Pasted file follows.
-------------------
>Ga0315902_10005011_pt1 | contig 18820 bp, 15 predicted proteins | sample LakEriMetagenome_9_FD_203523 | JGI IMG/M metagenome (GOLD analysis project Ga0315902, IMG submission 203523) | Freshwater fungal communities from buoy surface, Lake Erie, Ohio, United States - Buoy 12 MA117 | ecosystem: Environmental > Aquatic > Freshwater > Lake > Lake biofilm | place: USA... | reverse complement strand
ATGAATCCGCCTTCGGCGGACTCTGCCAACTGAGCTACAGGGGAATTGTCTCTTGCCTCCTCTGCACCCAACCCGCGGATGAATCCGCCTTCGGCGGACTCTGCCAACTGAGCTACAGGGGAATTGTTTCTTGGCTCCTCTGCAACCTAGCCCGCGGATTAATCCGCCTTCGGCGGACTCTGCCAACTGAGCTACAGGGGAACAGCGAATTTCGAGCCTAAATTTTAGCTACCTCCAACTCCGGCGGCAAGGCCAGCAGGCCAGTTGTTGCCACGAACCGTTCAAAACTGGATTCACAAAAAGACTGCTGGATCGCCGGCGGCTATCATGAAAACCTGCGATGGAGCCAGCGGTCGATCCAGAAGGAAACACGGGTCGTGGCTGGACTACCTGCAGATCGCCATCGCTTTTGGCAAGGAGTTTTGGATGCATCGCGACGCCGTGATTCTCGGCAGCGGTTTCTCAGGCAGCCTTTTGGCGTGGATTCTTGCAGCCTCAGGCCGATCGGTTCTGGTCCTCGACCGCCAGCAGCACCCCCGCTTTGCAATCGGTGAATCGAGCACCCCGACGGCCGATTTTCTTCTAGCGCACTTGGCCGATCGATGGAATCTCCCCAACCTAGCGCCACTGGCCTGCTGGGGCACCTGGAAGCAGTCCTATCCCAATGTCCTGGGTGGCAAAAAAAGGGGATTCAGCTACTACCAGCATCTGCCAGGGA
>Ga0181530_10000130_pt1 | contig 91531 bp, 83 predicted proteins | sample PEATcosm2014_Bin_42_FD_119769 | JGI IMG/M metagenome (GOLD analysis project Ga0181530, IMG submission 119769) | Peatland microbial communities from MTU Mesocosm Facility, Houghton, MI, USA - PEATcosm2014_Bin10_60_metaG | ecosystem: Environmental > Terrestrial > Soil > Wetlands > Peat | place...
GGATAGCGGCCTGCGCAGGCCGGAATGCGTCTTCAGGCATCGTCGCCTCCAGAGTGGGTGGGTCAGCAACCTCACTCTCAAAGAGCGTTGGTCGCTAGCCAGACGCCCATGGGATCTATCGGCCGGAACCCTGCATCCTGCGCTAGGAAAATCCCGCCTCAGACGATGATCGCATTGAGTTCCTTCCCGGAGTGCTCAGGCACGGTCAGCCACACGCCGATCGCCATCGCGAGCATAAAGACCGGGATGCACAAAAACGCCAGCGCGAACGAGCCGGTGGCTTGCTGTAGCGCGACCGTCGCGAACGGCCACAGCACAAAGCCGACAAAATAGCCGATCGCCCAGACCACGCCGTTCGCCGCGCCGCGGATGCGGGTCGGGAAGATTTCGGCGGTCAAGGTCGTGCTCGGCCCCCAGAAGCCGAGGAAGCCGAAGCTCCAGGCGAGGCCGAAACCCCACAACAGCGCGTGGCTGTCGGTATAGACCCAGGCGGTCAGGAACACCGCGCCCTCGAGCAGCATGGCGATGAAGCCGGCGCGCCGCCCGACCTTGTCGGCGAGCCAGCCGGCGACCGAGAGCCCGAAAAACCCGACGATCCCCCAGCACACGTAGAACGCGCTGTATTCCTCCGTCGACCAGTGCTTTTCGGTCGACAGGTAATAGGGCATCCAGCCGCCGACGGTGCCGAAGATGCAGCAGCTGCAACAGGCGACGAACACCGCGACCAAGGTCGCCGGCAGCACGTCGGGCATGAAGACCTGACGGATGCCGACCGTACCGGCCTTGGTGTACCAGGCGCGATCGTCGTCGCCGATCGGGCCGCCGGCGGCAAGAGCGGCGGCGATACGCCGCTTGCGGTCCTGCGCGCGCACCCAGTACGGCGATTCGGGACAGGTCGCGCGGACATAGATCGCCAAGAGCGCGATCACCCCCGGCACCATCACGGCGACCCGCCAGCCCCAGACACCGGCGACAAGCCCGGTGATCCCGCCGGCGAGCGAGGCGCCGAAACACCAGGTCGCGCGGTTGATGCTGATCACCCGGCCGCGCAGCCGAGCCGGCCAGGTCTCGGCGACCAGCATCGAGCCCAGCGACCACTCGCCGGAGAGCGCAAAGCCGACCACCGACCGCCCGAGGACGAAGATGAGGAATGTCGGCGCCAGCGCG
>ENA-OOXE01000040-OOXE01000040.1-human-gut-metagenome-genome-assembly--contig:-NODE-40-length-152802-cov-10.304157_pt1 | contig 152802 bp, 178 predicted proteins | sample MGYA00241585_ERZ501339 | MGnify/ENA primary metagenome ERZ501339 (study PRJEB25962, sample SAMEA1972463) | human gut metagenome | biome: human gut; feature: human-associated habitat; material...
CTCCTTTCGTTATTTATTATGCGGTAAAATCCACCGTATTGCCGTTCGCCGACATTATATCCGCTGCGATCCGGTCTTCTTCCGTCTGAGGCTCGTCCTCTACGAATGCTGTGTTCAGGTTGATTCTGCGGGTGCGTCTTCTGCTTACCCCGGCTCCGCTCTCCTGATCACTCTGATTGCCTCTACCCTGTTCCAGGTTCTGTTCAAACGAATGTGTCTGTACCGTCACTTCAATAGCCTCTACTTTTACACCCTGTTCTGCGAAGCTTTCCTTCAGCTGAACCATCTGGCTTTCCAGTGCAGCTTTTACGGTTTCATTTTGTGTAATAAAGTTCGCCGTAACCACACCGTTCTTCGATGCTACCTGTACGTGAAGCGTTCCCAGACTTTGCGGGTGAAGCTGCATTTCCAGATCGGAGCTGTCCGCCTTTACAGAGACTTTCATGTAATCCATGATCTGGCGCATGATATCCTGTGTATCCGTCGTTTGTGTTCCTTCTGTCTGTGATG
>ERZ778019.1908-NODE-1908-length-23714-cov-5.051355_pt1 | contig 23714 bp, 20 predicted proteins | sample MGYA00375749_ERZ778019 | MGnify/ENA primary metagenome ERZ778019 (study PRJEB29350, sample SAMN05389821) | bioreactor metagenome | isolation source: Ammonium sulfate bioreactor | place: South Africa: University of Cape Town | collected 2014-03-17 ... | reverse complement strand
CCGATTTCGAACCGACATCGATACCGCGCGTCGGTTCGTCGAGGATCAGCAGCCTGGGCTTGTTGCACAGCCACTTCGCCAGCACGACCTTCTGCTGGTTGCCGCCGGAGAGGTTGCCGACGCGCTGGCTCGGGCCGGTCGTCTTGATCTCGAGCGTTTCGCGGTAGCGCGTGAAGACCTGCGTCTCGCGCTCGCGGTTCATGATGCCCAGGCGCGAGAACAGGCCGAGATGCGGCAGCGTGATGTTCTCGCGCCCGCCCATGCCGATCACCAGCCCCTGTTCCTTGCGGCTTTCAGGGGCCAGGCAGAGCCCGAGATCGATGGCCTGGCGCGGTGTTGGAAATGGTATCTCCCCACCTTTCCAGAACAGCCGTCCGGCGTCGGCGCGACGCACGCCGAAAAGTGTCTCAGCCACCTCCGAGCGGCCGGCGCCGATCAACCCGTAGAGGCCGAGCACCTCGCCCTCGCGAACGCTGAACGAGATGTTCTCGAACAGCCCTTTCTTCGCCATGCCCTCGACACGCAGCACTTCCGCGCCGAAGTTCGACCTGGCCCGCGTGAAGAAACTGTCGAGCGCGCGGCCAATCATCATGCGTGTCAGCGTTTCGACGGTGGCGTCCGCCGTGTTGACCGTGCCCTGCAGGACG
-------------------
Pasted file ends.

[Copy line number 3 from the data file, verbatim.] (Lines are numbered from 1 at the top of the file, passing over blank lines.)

>Ga0181530_10000130_pt1 | contig 91531 bp, 83 predicted proteins | sample PEATcosm2014_Bin_42_FD_119769 | JGI IMG/M metagenome (GOLD analysis project Ga0181530, IMG submission 119769) | Peatland microbial communities from MTU Mesocosm Facility, Houghton, MI, USA - PEATcosm2014_Bin10_60_metaG | ecosystem: Environmental > Terrestrial > Soil > Wetlands > Peat | place...